TechInsights’ architectural analysis of RF transceivers provides an understanding of the receive and transmit paths of a transceiver without doing in-depth transistor level circuit reverse engineering. RF signal traces are on the upper levels of the device making them easier to identify and trace with minimal processing of the device. High level block diagrams can be created to quickly understand the RX or TX architectures.

Architectural level analysis of RF transceiver

Figure 9: Architectural level analysis of RF transceiver

Like module reverse engineering, the reverse engineering of the phone PCB is going to become more important as the integration of the system will need to be understood. Consider a patent that requires understanding how the envelope tracker (ET) interacts with the power amplifiers (PA) based on feedback from the RF transceiver: this will require circuit reverse engineering of the ET, PA and RF transceiver chips as well as the PCB that shows how they interact with each other.

Power amplifier system testing allows us to measure various operational parameters, as demonstrated in Figure 10. System tests were performed on the Avago ACPM-7371 wide code division multiple access (WCDMA) power amplifier.

Power amplifier system testing. This analysis allows us to measure various operational parameters of a power amplifier

Figure 10: Power amplifier system testing. This analysis allows us to measure various operational parameters of a power amplifier

Where full circuit extraction is necessary, TechInsights delivers hierarchical schematics that enable users to quickly develop a deep understanding of the content. An example is shown in Figure 11 with the Qualcomm WTR5795 RF Transceiver.

Transistor level circuit analysis of RF transceiver. This is a follow-on from the RF architecture analysis. This is a transistor level circuit reverse engineering analysis and is presented as a set of hierarchically-arranged schematics

Figure 11: Transistor level circuit analysis of RF transceiver. This is a follow-on from the RF architecture analysis. This is a transistor level circuit reverse engineering analysis and is presented as a set of hierarchically-arranged schematics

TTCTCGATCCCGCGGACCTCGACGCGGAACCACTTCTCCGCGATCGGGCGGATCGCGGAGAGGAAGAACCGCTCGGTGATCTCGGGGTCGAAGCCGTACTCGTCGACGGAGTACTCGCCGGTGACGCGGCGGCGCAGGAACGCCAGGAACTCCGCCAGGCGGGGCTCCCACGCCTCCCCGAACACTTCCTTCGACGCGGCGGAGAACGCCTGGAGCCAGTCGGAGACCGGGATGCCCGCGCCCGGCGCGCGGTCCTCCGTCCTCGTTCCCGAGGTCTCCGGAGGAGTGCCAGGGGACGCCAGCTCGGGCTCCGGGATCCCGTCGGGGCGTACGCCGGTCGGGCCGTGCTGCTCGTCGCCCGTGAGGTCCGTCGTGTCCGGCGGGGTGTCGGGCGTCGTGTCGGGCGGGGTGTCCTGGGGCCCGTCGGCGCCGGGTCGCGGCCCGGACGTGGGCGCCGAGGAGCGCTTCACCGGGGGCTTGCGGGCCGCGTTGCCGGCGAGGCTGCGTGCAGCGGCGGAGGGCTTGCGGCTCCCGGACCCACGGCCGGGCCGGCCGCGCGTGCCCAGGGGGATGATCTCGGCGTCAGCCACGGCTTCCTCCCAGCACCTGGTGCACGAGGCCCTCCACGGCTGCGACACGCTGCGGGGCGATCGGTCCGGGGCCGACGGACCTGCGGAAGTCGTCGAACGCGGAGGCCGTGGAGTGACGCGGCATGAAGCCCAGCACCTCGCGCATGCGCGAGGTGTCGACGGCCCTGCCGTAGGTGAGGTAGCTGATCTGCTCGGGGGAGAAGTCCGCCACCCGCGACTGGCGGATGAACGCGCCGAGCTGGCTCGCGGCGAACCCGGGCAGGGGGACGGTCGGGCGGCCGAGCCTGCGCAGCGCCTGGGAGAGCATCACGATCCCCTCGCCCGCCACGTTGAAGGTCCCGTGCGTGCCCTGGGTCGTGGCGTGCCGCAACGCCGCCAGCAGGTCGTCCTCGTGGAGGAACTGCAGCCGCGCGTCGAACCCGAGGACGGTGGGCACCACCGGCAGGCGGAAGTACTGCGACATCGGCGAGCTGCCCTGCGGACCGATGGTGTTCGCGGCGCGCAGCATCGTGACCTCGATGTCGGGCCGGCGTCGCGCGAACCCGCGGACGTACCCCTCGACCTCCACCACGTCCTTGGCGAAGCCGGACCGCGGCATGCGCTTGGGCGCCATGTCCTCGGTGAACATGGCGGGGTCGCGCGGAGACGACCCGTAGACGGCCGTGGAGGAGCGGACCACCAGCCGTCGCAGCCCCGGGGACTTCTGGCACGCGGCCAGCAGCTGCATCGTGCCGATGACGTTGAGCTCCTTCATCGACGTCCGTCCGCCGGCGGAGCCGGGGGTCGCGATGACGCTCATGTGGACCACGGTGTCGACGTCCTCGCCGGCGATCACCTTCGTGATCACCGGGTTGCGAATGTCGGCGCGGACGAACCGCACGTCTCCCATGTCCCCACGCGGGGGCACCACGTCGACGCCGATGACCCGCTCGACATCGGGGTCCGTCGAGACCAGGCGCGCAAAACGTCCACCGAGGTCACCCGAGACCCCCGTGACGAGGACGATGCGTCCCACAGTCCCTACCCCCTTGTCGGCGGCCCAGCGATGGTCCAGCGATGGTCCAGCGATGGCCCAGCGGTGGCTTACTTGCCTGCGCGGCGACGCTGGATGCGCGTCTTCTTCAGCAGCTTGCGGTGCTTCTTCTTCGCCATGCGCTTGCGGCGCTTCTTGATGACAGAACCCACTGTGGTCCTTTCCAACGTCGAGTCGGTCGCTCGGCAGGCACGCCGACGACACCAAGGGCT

Below is an example of circuit analysis we performed on the Avago ACPM-7600 multimode, multiband power amplifier module. This analysis examines the various chips within the module at the transistor level, as well as re-creating the system level schematic of the module. With the continued integration of the front-end components into System in Packages, this analysis will be increasingly important.

Circuit analysis of a power amp module. This analysis examines the various chips within the module at the transistor level, as well as re-creating the system level schematic of the module as a whole

Figure 12: Circuit analysis of a power amp module. This analysis examines the various chips within the module at the transistor level, as well as re-creating the system level schematic of the module as a whole

Our final example, shown in Figure 13, is of FBAR filter analysis performed on the Avago DFI621 duplexer from the Apple iPhone 7.

Analysis of film bulk acoustic resonator (FBAR) filter. This is a process and circuit analysis of the FBAR filter from a duplexer from a mobile phone. The need for new filter technologies for the mm wave generation will bring about greater interest in this type of analysis.

Figure 13: Analysis of film bulk acoustic resonator (FBAR) filter. This is a process and circuit analysis of the FBAR filter from a duplexer from a mobile phone. The need for new filter technologies for the mm wave generation will bring about greater interest in this type of analysis.

In closing

Manufacturers are addressing modern-day complexities with innovative solutions. As new solutions are introduced, so too are new or updated methods applied to reverse engineer them. Technology professionals need to stay up-to-date on the variety of available solutions for design and competitive purposes; IP professionals need to be aware of the analytical options available, and how these can be applied in patent and portfolio actions.

If you are interested in learning more about TechInsights RF analysis, please download our product brief or watch this recently recorded webinar titled: The Mobile Radio Frequency Landscape - A Patent and Technology Perspective.

About TechInsights

TechInsights has been publishing technology analysis for over 30 years, enabling our customers to advance their intellectual property and product strategies. With a library of over 14,000 reports, and hundreds of new reports published each year, TechInsights maintains the world’s largest database of semiconductor and technology data. In support of our Technology Library and Teardown Subscriptions, we purchase and catalog hundreds of products each year, documenting each products’ packaging, features, modules, components and subassemblies, as well as providing costing estimates for the bill of materials. It is through this exhaustive process that we can discover and share useful market information.

Learn more about TechInsights’ mobile RF analysis, as well as our products and services, by downloading our Mobile RF Market and Analysis Overview.